“I’m just saying,” Rumpelstiltskin said, “it was only right that I should raise the kid. I can provide endless gold to buy food. I work for a living. What was that ridiculous woman going to do? Sell her second born to feed the first? But I am the antagonist because I am clever? I am the bad guy because I can really do what I said? I am the villain because I wanted paid? I even wrote the contract with an escape clause. They guessed my name, and I am the one who honored the deal.”
Miss Muffet hid behind Rumpelstiltskin.
“Rumpelstiltskin is smart, anyone who can spin straw into gold is a sharp cookie. Uh… err.”
Miss Muffet climbed on Rumpelstiltskin’s shoulders.
“Miss, your tuffet is most certainly in the way. Listen Miss Muffet, here is what I want you to see. Listen to what the Gingerbread Man said again. ‘It’s not his fault that his IQ is 20 pounds heavier or that I’m uneducated…’
“Miss Muffet, you need to be still so you can pay attention. The Gingerbread Man has framed the conversation so that it doesn’t matter if Rumpelstiltskin’s IQ is a thousand pounds or two pounds. It doesn’t matter if his IQ only qualifies him to lick windows. Notice this:
‘No one taught me this. I had no religious influence growing up. Approximately 3 weeks after I became a believer I found this. This is not a product of the reformation but God’s Holy Word. Simple and Pure. […]
‘If you feel the need to make this concept very, very complex, I’m all ears.’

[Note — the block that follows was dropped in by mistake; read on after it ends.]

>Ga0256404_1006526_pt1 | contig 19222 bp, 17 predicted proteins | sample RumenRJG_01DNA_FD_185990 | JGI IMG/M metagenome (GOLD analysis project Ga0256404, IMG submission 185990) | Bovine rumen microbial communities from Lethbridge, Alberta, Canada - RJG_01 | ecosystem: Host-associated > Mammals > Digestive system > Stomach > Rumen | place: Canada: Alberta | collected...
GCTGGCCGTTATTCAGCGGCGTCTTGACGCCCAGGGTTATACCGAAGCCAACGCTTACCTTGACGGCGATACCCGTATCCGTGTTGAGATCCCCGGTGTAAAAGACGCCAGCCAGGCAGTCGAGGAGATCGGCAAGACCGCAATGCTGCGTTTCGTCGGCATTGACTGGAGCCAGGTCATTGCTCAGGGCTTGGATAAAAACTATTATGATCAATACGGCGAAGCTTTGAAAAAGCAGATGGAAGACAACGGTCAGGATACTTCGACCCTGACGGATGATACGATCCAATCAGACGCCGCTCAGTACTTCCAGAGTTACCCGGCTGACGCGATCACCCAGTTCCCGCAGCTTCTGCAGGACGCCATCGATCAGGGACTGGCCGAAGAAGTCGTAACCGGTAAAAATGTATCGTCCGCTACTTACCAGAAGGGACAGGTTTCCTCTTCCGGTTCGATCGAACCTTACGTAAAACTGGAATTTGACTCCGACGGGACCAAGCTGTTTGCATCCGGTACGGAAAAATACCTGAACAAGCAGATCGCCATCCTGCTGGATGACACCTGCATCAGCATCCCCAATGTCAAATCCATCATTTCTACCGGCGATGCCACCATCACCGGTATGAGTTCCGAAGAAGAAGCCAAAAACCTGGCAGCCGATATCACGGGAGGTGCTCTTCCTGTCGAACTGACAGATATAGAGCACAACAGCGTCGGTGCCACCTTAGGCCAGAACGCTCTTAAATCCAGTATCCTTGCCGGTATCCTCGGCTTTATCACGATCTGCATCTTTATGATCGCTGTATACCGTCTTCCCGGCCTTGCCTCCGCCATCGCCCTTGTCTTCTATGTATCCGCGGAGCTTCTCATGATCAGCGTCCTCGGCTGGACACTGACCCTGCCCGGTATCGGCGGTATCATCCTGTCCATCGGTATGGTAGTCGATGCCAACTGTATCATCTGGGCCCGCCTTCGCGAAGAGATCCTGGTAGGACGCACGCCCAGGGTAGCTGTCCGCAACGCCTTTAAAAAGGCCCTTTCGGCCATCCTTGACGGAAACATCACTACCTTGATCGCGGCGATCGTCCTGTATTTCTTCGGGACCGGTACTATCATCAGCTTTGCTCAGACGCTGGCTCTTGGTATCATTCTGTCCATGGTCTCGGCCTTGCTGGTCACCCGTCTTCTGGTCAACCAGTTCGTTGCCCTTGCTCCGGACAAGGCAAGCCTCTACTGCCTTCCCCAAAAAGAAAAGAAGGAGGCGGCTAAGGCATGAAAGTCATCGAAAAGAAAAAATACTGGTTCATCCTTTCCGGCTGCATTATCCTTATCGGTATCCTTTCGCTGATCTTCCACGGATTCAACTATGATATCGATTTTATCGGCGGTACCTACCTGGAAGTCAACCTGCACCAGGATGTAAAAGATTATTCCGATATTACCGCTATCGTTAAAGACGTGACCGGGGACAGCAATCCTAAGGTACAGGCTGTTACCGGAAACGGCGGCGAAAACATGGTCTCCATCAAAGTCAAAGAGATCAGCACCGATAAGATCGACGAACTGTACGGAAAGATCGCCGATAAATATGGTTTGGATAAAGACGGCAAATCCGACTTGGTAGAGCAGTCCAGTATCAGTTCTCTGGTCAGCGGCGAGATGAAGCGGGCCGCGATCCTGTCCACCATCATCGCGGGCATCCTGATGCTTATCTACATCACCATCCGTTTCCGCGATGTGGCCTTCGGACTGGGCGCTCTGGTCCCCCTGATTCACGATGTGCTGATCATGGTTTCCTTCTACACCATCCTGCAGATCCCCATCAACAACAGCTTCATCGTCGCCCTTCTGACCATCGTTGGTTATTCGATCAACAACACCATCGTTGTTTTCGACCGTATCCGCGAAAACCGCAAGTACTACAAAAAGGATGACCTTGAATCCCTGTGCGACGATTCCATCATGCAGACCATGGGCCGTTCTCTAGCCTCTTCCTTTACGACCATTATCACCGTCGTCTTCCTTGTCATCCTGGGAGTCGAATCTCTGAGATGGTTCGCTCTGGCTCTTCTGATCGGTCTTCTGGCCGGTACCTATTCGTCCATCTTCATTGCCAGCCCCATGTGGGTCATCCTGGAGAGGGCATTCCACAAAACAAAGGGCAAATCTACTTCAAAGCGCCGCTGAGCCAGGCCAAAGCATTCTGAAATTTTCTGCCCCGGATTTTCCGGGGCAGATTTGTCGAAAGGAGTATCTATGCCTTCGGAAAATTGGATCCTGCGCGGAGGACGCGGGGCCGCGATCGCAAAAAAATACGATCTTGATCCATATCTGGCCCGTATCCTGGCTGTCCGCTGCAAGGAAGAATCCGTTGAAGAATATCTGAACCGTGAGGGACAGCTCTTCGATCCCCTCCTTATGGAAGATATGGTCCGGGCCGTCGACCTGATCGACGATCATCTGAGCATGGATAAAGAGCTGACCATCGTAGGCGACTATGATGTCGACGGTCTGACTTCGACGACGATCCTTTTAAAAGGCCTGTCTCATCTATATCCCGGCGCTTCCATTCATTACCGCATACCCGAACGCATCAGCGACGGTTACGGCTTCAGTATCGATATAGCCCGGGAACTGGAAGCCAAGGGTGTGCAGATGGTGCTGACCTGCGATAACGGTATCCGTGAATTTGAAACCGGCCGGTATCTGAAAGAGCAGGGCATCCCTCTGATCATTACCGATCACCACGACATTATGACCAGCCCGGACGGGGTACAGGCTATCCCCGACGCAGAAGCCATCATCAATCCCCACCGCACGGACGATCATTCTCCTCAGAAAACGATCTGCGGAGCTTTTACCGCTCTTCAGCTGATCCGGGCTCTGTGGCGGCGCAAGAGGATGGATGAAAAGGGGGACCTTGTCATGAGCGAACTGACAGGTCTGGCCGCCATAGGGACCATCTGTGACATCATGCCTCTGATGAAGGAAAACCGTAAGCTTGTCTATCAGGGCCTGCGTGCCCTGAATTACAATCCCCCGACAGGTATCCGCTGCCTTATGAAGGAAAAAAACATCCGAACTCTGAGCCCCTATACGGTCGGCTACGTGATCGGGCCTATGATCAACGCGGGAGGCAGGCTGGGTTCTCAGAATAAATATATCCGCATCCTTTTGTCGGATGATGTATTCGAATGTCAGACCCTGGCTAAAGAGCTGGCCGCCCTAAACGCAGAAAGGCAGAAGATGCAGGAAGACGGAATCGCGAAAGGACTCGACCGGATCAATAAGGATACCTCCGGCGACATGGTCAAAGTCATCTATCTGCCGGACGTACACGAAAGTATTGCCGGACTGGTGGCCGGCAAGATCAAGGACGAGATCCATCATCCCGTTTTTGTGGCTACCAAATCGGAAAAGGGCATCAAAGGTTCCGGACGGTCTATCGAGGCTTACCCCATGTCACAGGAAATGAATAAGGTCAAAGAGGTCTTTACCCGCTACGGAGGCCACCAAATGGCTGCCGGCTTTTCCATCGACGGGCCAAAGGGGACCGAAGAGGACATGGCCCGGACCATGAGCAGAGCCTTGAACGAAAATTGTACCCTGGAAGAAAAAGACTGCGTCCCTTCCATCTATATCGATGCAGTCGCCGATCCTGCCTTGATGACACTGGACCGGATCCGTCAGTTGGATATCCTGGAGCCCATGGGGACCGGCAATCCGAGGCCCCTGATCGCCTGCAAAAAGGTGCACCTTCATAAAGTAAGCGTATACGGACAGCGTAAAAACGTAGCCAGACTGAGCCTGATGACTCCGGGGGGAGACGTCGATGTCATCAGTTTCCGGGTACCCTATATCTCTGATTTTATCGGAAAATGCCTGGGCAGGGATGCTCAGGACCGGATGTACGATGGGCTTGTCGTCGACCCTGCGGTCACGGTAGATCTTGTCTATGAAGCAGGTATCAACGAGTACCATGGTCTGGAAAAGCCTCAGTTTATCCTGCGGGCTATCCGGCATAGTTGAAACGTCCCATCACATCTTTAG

That was when Miss Muffet ran away. But Little Jack Horner came out of his corner, eating a plumb on his thumb.
“This is what he’s really saying,” said Rumpelstiltskin, “Run, run as fast as you can! You can’t catch me! I’m the Gingerbread Man! I’m not smart, but I see what is the truth of simplicity.”
“I’m a good boy,” said Jack.
“There are no good boys,” said Rumpelstiltskin, “Because there is no GOOD. So don’t worry about thinking and just eat, you wretched sinner.”
While Jack was busy eating, Rumpelstiltskin thought to himself about how to respond to the Gingerbread logic. He didn’t know if it was a logical fallacy, but it should be.
He diagrammed it in his head:
Truth = X
X = simple (pure)
Truth = Simple
Which by default means: complex (cannot equal) truth.
“But complexity does not magically disappear because someone declares simplicity Truth,” said Rumpelstiltskin.
“I’m a good boy,” said Jack.
Rumpelstiltskin decided he needed to think hard so he stripped out of his underoos to keep them from getting in the way. He sat on his tuffet pedestal, chin on fist. But then he saw the three little pigs, so he got dressed.
Hay Pig started gathering hay for his house. “I’ll make us comfortable in a minute,” he said.
Stick Pig sat down on his tuffet to relax. “Give me a second. I’m winded.”
Brick Pig set up a workbench and pulled out his abacus and slide rule. He started making notes on some plans.
“Gingerbread logic gives people a powerful tool,” said Rumpelstiltskin to whoever would listen. “It preemptively disqualifies all coefficients. Think of it this way: The logic applied to the equation (7x)2 = 4Y +3Z2 magically renders the equation: